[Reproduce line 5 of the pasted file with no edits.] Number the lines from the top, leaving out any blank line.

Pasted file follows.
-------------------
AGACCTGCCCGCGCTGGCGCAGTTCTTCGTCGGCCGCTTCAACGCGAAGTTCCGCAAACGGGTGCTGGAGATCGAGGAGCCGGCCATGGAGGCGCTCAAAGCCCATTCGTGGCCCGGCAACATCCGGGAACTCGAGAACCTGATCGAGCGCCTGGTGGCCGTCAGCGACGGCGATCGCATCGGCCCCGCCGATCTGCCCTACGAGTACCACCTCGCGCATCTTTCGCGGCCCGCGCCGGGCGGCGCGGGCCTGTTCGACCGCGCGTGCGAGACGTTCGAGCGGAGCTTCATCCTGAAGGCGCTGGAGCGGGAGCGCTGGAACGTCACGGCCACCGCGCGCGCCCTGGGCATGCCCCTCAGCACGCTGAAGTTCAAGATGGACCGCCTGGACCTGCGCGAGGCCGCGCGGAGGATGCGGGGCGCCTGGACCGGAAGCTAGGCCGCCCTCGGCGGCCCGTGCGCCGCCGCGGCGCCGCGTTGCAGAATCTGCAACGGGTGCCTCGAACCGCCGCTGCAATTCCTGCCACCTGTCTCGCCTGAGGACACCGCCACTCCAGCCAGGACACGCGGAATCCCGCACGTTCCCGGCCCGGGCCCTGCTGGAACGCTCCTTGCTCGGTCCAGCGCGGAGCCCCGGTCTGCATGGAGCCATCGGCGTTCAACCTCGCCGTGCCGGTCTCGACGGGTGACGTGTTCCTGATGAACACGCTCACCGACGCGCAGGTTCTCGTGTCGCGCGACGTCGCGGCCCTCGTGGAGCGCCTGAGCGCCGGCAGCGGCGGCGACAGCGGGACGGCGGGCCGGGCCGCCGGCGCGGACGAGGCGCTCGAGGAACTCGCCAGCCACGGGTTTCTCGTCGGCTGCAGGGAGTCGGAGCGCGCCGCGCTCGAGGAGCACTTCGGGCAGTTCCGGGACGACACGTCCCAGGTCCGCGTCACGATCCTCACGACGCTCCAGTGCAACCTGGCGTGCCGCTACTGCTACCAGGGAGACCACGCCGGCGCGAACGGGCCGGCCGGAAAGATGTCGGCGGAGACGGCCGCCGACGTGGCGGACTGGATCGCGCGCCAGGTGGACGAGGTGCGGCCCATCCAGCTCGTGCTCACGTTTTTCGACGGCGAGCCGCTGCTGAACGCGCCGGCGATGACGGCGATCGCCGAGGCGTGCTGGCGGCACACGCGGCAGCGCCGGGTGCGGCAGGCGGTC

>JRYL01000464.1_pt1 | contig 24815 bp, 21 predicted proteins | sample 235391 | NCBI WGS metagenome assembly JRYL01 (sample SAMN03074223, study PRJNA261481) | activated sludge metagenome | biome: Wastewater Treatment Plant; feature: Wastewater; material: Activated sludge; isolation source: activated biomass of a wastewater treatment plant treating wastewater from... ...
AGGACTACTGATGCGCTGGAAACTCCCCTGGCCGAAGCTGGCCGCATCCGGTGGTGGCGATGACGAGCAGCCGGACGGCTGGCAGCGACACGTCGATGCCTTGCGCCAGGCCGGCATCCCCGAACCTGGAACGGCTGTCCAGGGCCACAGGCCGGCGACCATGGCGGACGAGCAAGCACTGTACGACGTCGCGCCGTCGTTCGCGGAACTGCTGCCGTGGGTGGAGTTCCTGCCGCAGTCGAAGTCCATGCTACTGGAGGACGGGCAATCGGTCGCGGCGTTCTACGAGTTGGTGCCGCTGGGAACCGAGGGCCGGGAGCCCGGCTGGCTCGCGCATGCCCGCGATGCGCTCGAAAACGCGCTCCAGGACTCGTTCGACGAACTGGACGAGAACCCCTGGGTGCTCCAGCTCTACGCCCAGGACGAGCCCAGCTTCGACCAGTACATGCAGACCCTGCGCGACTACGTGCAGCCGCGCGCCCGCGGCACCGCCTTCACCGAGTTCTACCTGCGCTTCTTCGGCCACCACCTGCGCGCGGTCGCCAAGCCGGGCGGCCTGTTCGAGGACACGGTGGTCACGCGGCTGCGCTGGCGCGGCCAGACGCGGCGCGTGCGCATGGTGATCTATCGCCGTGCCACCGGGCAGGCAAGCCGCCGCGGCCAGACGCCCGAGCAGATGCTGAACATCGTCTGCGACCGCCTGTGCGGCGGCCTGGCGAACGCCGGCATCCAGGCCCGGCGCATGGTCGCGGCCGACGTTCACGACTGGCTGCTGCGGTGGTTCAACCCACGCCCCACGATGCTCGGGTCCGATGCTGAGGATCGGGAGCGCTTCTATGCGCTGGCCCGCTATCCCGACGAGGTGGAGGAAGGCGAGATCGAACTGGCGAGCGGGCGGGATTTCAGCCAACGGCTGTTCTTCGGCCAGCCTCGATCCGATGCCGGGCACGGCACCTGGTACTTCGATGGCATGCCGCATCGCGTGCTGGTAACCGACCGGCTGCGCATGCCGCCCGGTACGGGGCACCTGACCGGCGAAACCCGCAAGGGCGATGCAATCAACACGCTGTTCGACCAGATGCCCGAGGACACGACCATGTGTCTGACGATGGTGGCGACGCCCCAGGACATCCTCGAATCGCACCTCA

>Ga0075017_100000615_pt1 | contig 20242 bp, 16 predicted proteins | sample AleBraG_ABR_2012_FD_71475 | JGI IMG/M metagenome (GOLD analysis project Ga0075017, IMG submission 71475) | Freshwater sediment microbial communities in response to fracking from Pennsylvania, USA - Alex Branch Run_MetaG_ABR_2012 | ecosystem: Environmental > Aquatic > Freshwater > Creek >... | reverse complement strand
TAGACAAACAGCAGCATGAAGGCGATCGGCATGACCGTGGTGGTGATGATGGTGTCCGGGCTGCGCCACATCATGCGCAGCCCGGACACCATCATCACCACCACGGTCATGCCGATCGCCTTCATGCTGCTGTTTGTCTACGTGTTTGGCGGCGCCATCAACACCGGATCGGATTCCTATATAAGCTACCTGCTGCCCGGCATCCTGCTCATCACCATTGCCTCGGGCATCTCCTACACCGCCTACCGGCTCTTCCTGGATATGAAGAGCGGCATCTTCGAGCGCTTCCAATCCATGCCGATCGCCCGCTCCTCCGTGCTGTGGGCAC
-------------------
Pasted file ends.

TAGACAAACAGCAGCATGAAGGCGATCGGCATGACCGTGGTGGTGATGATGGTGTCCGGGCTGCGCCACATCATGCGCAGCCCGGACACCATCATCACCACCACGGTCATGCCGATCGCCTTCATGCTGCTGTTTGTCTACGTGTTTGGCGGCGCCATCAACACCGGATCGGATTCCTATATAAGCTACCTGCTGCCCGGCATCCTGCTCATCACCATTGCCTCGGGCATCTCCTACACCGCCTACCGGCTCTTCCTGGATATGAAGAGCGGCATCTTCGAGCGCTTCCAATCCATGCCGATCGCCCGCTCCTCCGTGCTGTGGGCAC